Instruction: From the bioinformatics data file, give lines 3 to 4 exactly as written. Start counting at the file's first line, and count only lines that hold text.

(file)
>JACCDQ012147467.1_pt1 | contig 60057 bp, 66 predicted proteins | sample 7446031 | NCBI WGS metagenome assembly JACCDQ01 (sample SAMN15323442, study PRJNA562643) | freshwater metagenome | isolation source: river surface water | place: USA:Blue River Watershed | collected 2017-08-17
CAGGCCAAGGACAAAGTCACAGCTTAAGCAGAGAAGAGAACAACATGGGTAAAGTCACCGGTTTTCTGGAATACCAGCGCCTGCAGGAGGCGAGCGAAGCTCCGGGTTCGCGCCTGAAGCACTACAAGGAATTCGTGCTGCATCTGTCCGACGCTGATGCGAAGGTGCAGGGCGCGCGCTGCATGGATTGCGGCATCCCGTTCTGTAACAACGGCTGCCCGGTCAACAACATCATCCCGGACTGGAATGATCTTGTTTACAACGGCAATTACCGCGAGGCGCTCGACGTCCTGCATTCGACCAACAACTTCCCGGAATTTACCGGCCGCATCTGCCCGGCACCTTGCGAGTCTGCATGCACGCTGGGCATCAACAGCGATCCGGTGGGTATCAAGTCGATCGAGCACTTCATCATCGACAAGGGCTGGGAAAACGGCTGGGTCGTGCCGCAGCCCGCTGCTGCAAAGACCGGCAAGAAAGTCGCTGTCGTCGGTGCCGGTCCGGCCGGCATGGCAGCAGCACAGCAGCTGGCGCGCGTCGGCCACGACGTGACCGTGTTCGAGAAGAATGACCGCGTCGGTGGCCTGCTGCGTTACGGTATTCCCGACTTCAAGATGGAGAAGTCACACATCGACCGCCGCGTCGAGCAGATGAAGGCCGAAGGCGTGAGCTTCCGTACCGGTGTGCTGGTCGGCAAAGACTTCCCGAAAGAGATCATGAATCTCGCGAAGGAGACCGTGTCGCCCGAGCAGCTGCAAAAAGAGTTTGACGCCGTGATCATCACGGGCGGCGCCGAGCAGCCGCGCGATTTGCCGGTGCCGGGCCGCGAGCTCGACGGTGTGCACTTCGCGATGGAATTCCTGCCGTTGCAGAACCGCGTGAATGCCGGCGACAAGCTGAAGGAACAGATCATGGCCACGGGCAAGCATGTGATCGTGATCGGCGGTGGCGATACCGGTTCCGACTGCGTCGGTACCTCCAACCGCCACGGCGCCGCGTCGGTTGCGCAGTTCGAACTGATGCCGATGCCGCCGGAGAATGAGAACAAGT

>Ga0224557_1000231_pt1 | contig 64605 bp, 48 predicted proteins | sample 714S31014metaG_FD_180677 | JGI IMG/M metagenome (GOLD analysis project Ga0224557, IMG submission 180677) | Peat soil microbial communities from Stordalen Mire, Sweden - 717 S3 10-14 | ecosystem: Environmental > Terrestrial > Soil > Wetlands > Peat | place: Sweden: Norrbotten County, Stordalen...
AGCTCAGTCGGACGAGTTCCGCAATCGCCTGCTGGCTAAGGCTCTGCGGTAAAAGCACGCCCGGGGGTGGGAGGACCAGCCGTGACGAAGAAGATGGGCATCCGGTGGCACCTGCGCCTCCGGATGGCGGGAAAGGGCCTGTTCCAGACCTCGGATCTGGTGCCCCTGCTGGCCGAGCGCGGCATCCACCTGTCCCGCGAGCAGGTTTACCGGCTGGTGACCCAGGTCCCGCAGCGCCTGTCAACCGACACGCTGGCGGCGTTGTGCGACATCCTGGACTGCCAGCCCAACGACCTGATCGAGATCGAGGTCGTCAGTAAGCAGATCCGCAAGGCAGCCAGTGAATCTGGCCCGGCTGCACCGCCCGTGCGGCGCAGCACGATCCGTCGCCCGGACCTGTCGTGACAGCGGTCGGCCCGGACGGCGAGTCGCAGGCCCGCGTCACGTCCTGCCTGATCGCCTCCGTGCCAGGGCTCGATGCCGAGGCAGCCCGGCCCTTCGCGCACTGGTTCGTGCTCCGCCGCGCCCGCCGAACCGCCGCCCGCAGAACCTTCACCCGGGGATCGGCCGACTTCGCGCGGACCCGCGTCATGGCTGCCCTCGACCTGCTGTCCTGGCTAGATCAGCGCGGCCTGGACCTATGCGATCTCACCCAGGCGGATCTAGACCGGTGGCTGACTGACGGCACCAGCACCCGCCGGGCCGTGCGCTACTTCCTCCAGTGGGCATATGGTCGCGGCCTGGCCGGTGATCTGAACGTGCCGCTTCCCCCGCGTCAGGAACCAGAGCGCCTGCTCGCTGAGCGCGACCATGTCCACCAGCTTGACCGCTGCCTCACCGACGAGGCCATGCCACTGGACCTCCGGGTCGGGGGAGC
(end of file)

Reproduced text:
>Ga0224557_1000231_pt1 | contig 64605 bp, 48 predicted proteins | sample 714S31014metaG_FD_180677 | JGI IMG/M metagenome (GOLD analysis project Ga0224557, IMG submission 180677) | Peat soil microbial communities from Stordalen Mire, Sweden - 717 S3 10-14 | ecosystem: Environmental > Terrestrial > Soil > Wetlands > Peat | place: Sweden: Norrbotten County, Stordalen...
AGCTCAGTCGGACGAGTTCCGCAATCGCCTGCTGGCTAAGGCTCTGCGGTAAAAGCACGCCCGGGGGTGGGAGGACCAGCCGTGACGAAGAAGATGGGCATCCGGTGGCACCTGCGCCTCCGGATGGCGGGAAAGGGCCTGTTCCAGACCTCGGATCTGGTGCCCCTGCTGGCCGAGCGCGGCATCCACCTGTCCCGCGAGCAGGTTTACCGGCTGGTGACCCAGGTCCCGCAGCGCCTGTCAACCGACACGCTGGCGGCGTTGTGCGACATCCTGGACTGCCAGCCCAACGACCTGATCGAGATCGAGGTCGTCAGTAAGCAGATCCGCAAGGCAGCCAGTGAATCTGGCCCGGCTGCACCGCCCGTGCGGCGCAGCACGATCCGTCGCCCGGACCTGTCGTGACAGCGGTCGGCCCGGACGGCGAGTCGCAGGCCCGCGTCACGTCCTGCCTGATCGCCTCCGTGCCAGGGCTCGATGCCGAGGCAGCCCGGCCCTTCGCGCACTGGTTCGTGCTCCGCCGCGCCCGCCGAACCGCCGCCCGCAGAACCTTCACCCGGGGATCGGCCGACTTCGCGCGGACCCGCGTCATGGCTGCCCTCGACCTGCTGTCCTGGCTAGATCAGCGCGGCCTGGACCTATGCGATCTCACCCAGGCGGATCTAGACCGGTGGCTGACTGACGGCACCAGCACCCGCCGGGCCGTGCGCTACTTCCTCCAGTGGGCATATGGTCGCGGCCTGGCCGGTGATCTGAACGTGCCGCTTCCCCCGCGTCAGGAACCAGAGCGCCTGCTCGCTGAGCGCGACCATGTCCACCAGCTTGACCGCTGCCTCACCGACGAGGCCATGCCACTGGACCTCCGGGTCGGGGGAGC